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Old May 4th, 2003, 05:57 PM   #1
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dynamic range

I recently learned a new video term "dynamic range". It refers to the range of brightnesses a chip can handle at the same time.
One of the new JVC professional models has an ad on the JVC website showing a couple standing next to a window. They look great but the scene outside the window is totally washed out because of low dynamic range. They then show their camcorder's high (400%) dynamic range with which both the people and the scene outside are nicely exposed. It seems that JVC uses a logarithmic algorithm to lessen the effect of a wide range of incoming light.
My question is does anyone know if a consumer-priced camcorder offers a similar feature (Maybe the XL-2!).Alternatively is anyone aware of a logarithmic special effect that can be applied in post?

Steve Siegel

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Old May 4th, 2003, 06:20 PM   #2
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It has to pretty much be applied at the camera head end. If no detail is recorded (because of blown highlights) then no amount of post processing is going to bring it back. Cameras in the prosumer price range typically don't have that type of processing capabilities.
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Old May 4th, 2003, 06:26 PM   #3
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While Jeff is correct, there are a number of processing algorithm strategies for dynamic range compression, notably those in the gradient domain, which can have the overall effect of balancing out whatever recoverable (i.e., unclipped) luminance values exist in a digital image.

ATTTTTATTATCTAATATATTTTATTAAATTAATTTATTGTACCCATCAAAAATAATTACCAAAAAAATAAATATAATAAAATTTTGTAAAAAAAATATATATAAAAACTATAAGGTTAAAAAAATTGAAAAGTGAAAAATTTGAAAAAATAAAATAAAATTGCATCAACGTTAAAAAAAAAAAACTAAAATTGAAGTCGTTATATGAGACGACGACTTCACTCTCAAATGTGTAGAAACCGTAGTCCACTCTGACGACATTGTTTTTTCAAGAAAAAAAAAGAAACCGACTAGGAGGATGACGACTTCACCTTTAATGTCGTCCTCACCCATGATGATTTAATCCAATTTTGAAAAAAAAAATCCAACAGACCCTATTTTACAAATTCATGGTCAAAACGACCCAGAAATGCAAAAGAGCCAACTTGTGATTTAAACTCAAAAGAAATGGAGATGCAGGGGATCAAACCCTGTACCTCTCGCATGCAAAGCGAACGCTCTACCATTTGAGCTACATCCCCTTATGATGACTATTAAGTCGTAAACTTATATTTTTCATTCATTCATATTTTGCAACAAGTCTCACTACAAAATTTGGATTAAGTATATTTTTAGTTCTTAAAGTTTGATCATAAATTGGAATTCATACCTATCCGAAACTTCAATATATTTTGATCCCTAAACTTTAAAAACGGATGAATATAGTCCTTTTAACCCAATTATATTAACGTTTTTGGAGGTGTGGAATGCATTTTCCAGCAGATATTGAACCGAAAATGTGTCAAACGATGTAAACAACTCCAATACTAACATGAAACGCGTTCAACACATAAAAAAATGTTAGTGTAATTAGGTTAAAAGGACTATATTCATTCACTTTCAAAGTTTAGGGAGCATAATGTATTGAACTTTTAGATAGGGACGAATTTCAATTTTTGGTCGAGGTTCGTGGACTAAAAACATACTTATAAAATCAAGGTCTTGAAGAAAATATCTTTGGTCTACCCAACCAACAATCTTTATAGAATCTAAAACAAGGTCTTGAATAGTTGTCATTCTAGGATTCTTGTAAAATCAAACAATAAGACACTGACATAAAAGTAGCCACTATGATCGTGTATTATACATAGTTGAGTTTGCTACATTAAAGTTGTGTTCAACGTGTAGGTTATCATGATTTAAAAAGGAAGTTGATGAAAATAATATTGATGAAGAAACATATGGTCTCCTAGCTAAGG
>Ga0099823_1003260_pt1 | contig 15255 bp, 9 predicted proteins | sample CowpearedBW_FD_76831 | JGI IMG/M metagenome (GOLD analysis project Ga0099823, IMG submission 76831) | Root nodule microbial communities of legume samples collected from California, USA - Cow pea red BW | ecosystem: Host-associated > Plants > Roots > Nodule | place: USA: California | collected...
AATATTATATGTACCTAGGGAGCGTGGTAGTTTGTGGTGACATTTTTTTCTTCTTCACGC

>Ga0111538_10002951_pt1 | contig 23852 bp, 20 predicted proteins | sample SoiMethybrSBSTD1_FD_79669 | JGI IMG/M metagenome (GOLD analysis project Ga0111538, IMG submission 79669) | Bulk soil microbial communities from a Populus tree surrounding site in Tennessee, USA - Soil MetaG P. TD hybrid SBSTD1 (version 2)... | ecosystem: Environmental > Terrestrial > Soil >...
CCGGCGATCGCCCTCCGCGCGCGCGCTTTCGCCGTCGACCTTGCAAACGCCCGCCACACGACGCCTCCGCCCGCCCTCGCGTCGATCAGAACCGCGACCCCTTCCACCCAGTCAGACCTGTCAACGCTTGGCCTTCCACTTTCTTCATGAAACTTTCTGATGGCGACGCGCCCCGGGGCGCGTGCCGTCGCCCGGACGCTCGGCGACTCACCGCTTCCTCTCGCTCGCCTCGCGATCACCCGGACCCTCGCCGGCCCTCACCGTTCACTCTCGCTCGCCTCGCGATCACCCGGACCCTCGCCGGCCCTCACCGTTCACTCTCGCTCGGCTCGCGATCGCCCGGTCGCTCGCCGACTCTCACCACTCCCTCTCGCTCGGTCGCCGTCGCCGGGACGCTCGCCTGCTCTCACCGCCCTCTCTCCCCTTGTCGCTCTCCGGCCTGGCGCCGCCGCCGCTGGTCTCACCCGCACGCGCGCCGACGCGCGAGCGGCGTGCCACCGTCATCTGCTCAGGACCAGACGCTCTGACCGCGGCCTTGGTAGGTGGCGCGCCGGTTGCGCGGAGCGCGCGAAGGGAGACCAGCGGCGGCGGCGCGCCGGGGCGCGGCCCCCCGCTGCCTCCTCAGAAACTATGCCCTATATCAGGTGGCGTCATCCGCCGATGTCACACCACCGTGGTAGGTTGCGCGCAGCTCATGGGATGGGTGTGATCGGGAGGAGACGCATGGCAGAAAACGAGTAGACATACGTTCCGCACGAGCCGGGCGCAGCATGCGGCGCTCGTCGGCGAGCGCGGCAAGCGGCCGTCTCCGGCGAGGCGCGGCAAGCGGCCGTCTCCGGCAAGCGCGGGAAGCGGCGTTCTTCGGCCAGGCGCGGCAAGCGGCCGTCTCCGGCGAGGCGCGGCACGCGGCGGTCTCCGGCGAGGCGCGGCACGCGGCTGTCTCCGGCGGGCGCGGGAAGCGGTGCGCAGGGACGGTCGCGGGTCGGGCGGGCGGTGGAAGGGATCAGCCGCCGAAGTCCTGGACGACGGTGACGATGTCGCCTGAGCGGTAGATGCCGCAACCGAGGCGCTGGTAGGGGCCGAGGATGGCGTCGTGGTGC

Here's one good recent paper on gradient domain dynamic range compression.

See also Paul Debevec's web site for a lot of fun research dealing with High Dynamic Range image acquisition and manipulation, including a free download of HDRShop, which has, to my knowledge, at least one of the compression methods implemented as an available plug-in.

I hesitate to add this because it may be obvious, but simply futzing with the gamma curve--the function that determines how digital pixel values are mapped to their actual display brightnesses--can often help to bring out detail.

Of course, the development of higher dynamic range CCDs (or other image acquisition solutions) will go a long way towards making video more like film.

On a related note, The SONY CineAlta 24P cameras have some sort of processing scheme that claims to recover one bit of dynamic range per channel beyond what the CCDs and A/D are capable of. I once requested a white paper from SONY to get the details on this but I never received a response. Maybe somebody else on DVInfo.net has had more luck.
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Old May 4th, 2003, 06:44 PM   #4
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